MARTHA HALL FINDLAY. An activist lawyer and former skiing champion who has never quite been elected to any political office, she stands for the potential quiet new populism of the post Martinite-Chretienite Liberals. Her earlier and current Toronto residence has been broadened by sojourns in both rural Ontario and Calgary, Alberta. It would be astounding if she actually won the leadership, but her presence in the race suggests that a new kind of Liberal Party of Canada could conceivably be in the works.

HEDY FRY. The other female physician, and the oldest candidate – born in 1941. It would also be astounding if she won, but it is certainly a good thing that she’s in the race. She crucially represents both the feisty new non-European (or so-called “visible minority”) wave of Canadian multiculturalism, and (for the Liberals) the crucial lotus land of beautiful BC and the Pacific Coast. She has been the federal MP for Vancouver Centre since 1993: “Her priorities include tourism and the burgeoning film industry, promoting our diversity of cultures and peoples, and ensuring the sustainability and empowerment of our expanding urban centers.”

MICHAEL IGNATIEFF. Son of the distinguished Canadian diplomat George Ignatieff, and former director of the Carr Centre for Human Rights and Policy at Harvard University. Though born in Toronto, in 1947, he has spent most of his adult working life outside Canada. Despite being first elected to Parliament as recently as this past January 23, he is considered by some the current front runner. And he does have the declared support of more federal Liberal MPs than anyone else at the moment (17). In recent parliamentary debate he has clearly shown what William Buckley in the USA used to call “gravitas.” Both his practical political inexperience and his support for the US War in Iraq still seem to make him an unlikely victor in the end. But without any doubt he adds some kind of international class and intellectual distinction to the race.

GERARD KENNEDY. Born and raised in La Pas, Manitoba, where his father was an active Liberal, and just recently resigned as Dalton McGuinty’s able Minister of Education in Ontario provincial politics. He is only 45, and was educated at Trent University in Ontario and the University of Alberta in Edmonton. He was “the first executive director of the Edmonton Food Bank, Canada’s first such organization, from 1983 to 1986,” and then went on to serve as executive director of the Toronto Daily Bread Food Bank from 1986 to 1996, when he was first elected to the Ontario Legislative Assembly. He is said to have the capacity to inspire those who work with him, and currently has the support of the second largest number of federal Liberal MPs (11). His French apparently still needs work, and he did not impress the Ottawa press corps when he first appeared before them recently. But on paper he has more attractions than many in the race. His big challenge will be to convert these paper attractions into something that convention delegates can sink their teeth into in Montreal this coming December.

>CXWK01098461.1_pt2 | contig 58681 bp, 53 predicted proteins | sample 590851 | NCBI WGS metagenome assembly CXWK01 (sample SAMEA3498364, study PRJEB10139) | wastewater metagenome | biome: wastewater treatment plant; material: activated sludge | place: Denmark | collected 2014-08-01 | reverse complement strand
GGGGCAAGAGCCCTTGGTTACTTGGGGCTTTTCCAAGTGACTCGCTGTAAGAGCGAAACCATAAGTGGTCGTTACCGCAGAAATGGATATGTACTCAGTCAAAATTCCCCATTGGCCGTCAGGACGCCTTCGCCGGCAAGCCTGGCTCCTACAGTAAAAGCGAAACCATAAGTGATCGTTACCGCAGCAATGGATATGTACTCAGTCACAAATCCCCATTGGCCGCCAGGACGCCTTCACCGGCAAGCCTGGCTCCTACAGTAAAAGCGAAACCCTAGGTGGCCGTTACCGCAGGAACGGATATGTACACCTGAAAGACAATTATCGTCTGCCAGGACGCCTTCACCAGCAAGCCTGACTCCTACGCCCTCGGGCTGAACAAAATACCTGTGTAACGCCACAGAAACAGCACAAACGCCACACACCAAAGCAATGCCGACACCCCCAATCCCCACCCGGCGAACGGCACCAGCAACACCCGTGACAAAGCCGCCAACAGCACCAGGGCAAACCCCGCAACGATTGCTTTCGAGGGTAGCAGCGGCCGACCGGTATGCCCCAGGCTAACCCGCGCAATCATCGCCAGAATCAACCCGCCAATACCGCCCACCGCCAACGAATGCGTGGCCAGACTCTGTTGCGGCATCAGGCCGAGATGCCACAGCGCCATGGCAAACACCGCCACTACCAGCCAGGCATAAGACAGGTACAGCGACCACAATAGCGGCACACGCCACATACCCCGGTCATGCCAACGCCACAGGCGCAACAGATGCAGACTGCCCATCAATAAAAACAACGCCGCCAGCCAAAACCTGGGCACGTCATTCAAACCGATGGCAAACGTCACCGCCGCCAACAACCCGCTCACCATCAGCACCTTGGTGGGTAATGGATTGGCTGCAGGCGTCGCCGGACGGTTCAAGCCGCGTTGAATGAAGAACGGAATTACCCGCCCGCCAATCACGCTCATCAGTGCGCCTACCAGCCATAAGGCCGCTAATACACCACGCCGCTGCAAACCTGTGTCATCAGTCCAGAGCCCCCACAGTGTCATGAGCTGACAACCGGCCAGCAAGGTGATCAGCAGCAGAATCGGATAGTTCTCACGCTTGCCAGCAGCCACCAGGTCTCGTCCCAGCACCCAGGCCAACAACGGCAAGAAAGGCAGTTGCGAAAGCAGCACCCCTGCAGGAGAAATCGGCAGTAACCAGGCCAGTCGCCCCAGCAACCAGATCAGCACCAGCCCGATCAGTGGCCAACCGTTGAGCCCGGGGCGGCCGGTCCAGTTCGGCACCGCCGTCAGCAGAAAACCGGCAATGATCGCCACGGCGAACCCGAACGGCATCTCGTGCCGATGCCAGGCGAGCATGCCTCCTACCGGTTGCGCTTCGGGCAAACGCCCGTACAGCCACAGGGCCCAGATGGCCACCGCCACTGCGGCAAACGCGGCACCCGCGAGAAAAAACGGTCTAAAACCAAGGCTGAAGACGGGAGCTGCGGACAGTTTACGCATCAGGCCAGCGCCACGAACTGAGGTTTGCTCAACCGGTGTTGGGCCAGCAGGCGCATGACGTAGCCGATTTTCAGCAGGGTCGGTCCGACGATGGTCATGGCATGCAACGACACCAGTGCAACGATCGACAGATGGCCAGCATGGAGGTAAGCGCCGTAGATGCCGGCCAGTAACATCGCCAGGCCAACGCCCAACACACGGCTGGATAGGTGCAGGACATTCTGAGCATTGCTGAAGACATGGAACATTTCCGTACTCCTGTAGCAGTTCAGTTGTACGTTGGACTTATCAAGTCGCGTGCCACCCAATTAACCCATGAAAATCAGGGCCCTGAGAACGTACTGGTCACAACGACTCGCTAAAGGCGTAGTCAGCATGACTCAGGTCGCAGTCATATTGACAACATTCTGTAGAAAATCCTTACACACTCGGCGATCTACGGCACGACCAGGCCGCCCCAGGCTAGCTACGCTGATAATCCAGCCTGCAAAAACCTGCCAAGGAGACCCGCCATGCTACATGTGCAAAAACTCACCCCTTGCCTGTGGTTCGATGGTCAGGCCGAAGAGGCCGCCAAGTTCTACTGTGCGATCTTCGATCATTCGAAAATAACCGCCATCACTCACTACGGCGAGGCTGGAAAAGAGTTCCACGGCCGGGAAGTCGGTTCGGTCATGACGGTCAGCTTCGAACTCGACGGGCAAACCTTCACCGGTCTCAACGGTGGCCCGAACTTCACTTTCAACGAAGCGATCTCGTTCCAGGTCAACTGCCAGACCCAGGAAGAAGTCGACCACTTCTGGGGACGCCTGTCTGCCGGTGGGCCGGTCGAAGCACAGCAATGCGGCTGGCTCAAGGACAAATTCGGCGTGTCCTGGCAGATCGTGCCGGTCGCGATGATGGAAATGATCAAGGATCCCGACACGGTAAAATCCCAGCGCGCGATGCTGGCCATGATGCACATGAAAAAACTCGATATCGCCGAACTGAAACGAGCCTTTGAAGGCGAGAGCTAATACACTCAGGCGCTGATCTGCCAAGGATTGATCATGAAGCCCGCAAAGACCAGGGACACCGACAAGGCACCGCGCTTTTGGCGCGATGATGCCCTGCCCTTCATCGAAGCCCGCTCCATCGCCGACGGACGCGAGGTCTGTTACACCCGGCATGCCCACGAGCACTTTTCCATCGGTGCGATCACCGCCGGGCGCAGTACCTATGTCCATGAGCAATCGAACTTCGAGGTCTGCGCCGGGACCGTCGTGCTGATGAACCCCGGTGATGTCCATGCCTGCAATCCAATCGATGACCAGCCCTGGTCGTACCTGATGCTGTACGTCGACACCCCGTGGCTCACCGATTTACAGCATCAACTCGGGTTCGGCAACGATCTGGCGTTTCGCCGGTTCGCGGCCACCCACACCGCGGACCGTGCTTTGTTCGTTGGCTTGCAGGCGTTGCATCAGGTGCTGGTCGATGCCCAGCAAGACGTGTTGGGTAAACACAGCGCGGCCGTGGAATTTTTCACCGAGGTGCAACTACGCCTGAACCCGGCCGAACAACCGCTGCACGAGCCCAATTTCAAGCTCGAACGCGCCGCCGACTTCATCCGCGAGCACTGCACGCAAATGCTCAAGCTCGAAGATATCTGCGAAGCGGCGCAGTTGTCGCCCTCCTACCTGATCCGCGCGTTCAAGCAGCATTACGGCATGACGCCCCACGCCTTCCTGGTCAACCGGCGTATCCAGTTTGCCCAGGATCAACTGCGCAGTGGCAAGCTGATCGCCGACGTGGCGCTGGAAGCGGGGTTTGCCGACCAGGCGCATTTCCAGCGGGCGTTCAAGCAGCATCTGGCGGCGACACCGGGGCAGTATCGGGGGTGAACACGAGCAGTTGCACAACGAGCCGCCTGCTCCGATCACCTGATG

BOB RAE. The 57-year-old former first New Democratic Premier of Ontario (19901995) is sometimes said to be the new federal Liberal leader that the Harper Conservatives would most like to run against in the next election. Even allowing for the tough economic times of the early 1990s, the “baggage” of his notoriously flawed Ontario NDP provincial government arguably enough will make him an unlikely winner in the end. But his former NDP background does make him a valuable candidate, at a time when some kind of Liberal-New Democrat rapprochement will almost certainly be one pre-requisite for a longer-term resurgence of the progressive cause in Canadian politics. For students of political gossip, Bob Rae and Michael Ignatieff have also been friends since their student days. Even if neither wins, both could add a lot to some federal Liberal leadership team of the future.

JOE VOLPE. If the new Liberal leader is going to be a Canadian of Italian descent, it will most likely be Joe Volpe from Eglinton-Lawrence in the City of Toronto, rather than Maurizio Bevilacqua from Vaughan-King-Aurora in the inner suburbs of the GTA. A former school principal, Joe Volpe has held a seat in the Canadian House of Commons since as long ago as 1988. He is also “the former Co-Chair of the Canada-China Legislative Association, and the former Chair of the Canada-China Parliamentary Friendship Group.” He currently has the declared support of the third largest number of federal Liberal MPs (7), considerable organizing ability, and a long list of favors to call in. He is said to be another contender who, in an 11-person race, could look stronger at the finish than he does at the start.